Kodak, based in Rochester, New York, filed for Chapter 11 reorganization in January, listing $5.1 billion in assets and $6.75 billion in debt.

JetBlue Not Interested in Merger with American Airlines

JetBlue Airways Corp. isn’t interested in merging with AMR Corp., the parent of American Airlines Inc., JetBlue Chief Executive Officer Dave Barger said in an interview at Bloomberg headquarters.

For the Bloomberg story, click here.

Brokerage Audits Consistently Found Deficient

A survey of 10 smaller auditing firms found they all performed deficient work in auditing the books of 23 brokers.

For the Bloomberg story on the report by the Public Company Accounting Oversight Board, click here.

Bloomberg Story Looks at Symphony Orchestras’ Finances

Five symphony orchestras filed for bankruptcy in recent years, including the Philadelphia Orchestra.

A Bloomberg feature story looks at challenges facing orchestras in the U.S. To read it, click here.

LightSquared Promotes Doug Smith to Chief Executive

Doug Smith, who had been the co-chief operating officer of LightSquared Inc., was promoted to chief executive officer and chairman. For the Bloomberg story, click here.

LightSquared spent $4 billion developing a wireless communications systems using earth-based and satellite technology. It filed under Chapter 11 in May.

Advance Sheets

Another Split Decision on 523(a)(19) Dischargeability

Two federal circuit courts of appeal have now ruled in split decisions that a bankrupt must have been saddled with a judgment for personally violating securities laws before the debt is nondischargeable under Section 523(a)(19) of the U.S. Bankruptcy Code.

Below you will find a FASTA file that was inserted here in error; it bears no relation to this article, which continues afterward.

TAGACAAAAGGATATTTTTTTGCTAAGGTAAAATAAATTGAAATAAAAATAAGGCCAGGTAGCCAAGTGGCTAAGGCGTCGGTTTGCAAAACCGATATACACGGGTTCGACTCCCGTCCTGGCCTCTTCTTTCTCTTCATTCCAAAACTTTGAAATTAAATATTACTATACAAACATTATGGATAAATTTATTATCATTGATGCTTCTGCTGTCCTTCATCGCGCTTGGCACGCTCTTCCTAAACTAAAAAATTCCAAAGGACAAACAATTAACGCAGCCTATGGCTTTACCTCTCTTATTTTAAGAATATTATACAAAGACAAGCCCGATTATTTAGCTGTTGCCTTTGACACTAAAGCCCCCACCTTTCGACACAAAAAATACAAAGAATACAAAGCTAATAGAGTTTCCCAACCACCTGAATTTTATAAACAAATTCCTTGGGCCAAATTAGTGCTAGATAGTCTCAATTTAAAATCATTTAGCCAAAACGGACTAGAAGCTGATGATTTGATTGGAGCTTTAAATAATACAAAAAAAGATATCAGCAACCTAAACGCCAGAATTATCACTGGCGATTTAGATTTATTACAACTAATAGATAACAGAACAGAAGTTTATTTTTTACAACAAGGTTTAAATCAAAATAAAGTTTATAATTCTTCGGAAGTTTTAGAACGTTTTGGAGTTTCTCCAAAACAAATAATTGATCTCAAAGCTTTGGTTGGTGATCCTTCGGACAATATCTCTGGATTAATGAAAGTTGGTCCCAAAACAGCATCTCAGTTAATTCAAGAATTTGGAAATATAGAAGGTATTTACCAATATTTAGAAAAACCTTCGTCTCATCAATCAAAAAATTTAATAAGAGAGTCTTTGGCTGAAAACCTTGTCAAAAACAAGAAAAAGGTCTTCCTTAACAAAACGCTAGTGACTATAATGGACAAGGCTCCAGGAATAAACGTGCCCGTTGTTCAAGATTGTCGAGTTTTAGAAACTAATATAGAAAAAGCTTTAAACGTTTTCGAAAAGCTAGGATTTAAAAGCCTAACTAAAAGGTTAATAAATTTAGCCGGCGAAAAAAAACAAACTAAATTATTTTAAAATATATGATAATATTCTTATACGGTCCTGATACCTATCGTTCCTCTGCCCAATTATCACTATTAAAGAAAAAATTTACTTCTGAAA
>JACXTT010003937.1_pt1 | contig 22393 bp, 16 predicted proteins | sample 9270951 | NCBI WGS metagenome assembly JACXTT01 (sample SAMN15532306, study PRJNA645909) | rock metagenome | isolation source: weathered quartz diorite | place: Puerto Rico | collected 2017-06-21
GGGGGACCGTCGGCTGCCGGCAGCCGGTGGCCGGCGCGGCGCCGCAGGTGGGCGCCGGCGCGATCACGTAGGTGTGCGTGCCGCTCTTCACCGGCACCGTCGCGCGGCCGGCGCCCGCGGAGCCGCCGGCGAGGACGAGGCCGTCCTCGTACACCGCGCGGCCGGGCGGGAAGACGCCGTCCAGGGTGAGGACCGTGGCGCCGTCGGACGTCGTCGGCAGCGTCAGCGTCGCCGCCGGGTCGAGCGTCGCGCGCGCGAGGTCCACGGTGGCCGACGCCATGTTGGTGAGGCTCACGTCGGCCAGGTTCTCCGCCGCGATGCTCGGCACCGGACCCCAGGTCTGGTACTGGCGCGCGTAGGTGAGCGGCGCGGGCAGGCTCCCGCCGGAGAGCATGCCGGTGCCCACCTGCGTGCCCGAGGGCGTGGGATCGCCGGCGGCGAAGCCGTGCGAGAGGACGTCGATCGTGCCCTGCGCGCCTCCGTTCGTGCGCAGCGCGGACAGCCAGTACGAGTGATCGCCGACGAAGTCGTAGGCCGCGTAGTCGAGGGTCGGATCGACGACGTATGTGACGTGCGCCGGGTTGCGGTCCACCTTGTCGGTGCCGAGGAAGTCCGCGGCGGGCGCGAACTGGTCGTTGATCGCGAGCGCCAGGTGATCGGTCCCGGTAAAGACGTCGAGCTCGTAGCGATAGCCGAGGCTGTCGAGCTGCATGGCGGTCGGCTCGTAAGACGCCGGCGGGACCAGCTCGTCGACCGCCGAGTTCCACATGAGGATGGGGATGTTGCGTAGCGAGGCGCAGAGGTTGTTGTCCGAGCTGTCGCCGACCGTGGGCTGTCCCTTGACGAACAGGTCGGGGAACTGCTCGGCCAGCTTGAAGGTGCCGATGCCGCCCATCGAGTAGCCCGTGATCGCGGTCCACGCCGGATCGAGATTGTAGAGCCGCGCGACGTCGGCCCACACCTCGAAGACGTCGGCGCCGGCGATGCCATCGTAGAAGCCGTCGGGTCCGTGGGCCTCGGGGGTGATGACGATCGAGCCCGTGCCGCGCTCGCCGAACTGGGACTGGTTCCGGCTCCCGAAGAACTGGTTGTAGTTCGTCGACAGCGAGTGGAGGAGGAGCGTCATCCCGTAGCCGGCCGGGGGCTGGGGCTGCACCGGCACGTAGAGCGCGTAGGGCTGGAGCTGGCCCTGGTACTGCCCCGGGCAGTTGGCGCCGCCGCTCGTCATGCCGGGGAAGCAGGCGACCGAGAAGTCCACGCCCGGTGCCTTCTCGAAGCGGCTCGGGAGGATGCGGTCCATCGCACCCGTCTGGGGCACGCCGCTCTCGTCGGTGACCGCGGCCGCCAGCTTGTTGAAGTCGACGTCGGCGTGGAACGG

The U.S. Court of Appeals in Denver joined an appeals court from San Francisco, which reached the same result in September


The case decided on Aug. 20 by the Denver court involved individuals successfully sued in state court for unjust enrichment by receiving payments from a Ponzi scheme where the perpetrator was convicted and went to jail.

Faced with the judgments, the individuals filed for bankruptcy, and the Oklahoma Department of Securities sued seeking a declaration that the debts weren’t dischargeable under Section 523(a)(19) as judgments for violation of state securities law.

On summary judgment, the bankruptcy court declared the debts nondischargeable, and the district court affirmed. On appeal, the 10th Circuit in Denver reversed in a 2-1 decision where the 10-page majority opinion was written by Circuit Judge Terrence L. O’Brien.

O’Brien framed the question as whether the judgment was “for violation” of securities laws. He said it wasn’t because “they never have been charged with such violation.”

For the majority, he said the “plain language of the statute” makes the judgment dischargeable, because it was for unjust enrichment from someone else’s violation of securities law.

Chief Circuit Judge Mary B. Briscoe dissented in a six-page opinion. She said that nothing in the plain language of the statute requires that the bankrupt must have committed the securities law violation. She pointed to other subsections in Section 523 where debts are nondischargeable only for actions “by the debtor.”

Briscoe also interpreted the state court judgments as finding that the bankrupts violated state securities laws.

To read about the 2011 case from the Ninth Circuit in San Francisco called Sherman v. SEC, click here for the Sept. 22, 2011, Bloomberg bankruptcy report.

The case is Oklahoma Department of Securities v. Wilcox, 10-6056, U.S. Court of Appeals for the 10th Circuit (Denver).